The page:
I never asked my Grandfather Francis what he did in World War II. At most, I knew he was stationed in Egypt, and he told me about the incessant grumpiness of camels. He used to show me a Bible he'd bought in Jerusalem, and I thought it odd it was written in English instead of Hebrew. When I explored ham radio and teletype over the shortwave bands, he used to tell me about how used logarithms to figure out how to tune in a signal.
After he passed away in 1999, I learned the story I wished he would've told me. He had been involved in cryptography, working with the people who had the Enigma machine to decipher enemy secrets that would guide Allied Forces to victory. My dad says Grandpa couldn't talk in depth about the specifics of his service, even 50 years after the fall of the Third Reich. Still, I would have liked to have given it a try, chronicled it somehow. Perhaps there was a memoir in it.
Instead I have to be content with the memories of a chilly December morning after Christmas, standing beside his his casket, when the VFW post handed an American Flag to my parents, and a gun salute ripped apart the silence. I knew Grandfather Francis as "Grandpa," not the war hero. That's my lasting regret.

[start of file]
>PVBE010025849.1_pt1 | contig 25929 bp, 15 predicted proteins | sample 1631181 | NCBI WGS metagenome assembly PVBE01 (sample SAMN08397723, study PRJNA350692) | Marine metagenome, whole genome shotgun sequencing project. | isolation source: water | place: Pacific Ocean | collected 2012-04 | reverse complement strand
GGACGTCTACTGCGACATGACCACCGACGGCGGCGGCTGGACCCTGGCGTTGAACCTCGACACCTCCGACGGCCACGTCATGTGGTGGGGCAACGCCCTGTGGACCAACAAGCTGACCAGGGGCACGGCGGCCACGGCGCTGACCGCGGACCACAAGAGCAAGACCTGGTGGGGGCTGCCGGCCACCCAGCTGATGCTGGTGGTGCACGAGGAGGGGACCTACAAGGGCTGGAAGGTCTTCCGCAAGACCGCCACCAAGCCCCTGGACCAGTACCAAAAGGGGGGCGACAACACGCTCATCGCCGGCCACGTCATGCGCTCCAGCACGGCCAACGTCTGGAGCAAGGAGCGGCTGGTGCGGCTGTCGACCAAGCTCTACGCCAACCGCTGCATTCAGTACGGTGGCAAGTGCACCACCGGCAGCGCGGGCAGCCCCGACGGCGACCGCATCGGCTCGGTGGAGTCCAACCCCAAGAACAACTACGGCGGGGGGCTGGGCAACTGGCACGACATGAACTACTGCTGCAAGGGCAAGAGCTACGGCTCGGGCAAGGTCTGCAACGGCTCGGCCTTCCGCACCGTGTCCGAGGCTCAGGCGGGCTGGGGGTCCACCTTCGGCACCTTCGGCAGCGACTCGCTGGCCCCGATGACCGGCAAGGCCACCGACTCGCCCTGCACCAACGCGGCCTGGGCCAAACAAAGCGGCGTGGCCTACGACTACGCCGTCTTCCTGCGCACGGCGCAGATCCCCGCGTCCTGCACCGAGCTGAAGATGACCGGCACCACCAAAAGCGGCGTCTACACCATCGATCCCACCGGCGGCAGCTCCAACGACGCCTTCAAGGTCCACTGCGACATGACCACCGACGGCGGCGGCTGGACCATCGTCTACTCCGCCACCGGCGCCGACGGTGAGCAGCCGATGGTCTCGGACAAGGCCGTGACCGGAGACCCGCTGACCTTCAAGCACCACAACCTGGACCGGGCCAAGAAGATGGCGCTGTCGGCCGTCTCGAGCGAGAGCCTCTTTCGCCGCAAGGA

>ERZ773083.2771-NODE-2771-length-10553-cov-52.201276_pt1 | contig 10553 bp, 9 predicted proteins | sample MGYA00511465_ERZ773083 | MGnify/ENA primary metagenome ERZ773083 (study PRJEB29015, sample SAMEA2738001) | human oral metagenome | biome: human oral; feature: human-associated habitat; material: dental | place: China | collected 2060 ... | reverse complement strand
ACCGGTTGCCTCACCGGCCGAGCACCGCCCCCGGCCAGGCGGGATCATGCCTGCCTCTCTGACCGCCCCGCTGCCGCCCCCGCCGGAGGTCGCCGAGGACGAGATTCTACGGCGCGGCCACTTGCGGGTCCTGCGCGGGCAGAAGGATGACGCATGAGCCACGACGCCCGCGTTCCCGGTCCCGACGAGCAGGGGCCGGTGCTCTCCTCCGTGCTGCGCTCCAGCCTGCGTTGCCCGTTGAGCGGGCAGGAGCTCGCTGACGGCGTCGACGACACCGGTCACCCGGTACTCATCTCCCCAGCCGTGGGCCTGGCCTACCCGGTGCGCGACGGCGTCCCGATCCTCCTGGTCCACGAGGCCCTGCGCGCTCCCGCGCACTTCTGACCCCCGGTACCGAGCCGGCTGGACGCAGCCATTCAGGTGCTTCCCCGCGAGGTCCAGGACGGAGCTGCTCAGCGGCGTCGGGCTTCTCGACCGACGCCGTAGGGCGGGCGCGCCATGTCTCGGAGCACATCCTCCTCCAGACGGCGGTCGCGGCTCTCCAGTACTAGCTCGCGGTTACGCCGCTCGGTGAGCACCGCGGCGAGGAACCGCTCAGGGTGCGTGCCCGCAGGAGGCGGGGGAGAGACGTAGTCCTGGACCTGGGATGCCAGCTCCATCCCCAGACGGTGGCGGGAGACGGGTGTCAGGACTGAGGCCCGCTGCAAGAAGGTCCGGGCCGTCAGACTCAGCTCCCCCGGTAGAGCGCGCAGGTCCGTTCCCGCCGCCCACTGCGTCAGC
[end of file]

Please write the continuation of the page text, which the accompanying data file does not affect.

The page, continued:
I'm grateful for the Veterans History Project and similar efforts to collect the words of our World War II veterans before they're gone. They're succeeding where I failed. The government estimates, but cannot prove with certainty, 1,100 WWII veterans die every day. The exact number is irrelevant; they won't be on this earth for much longer.
I can only pray Grandpa can see, from wherever he is, that his eldest grandson dons the uniform of Patriot soldier every so often and tries his best to inspire those around him to love their heritage and their country as much as he did.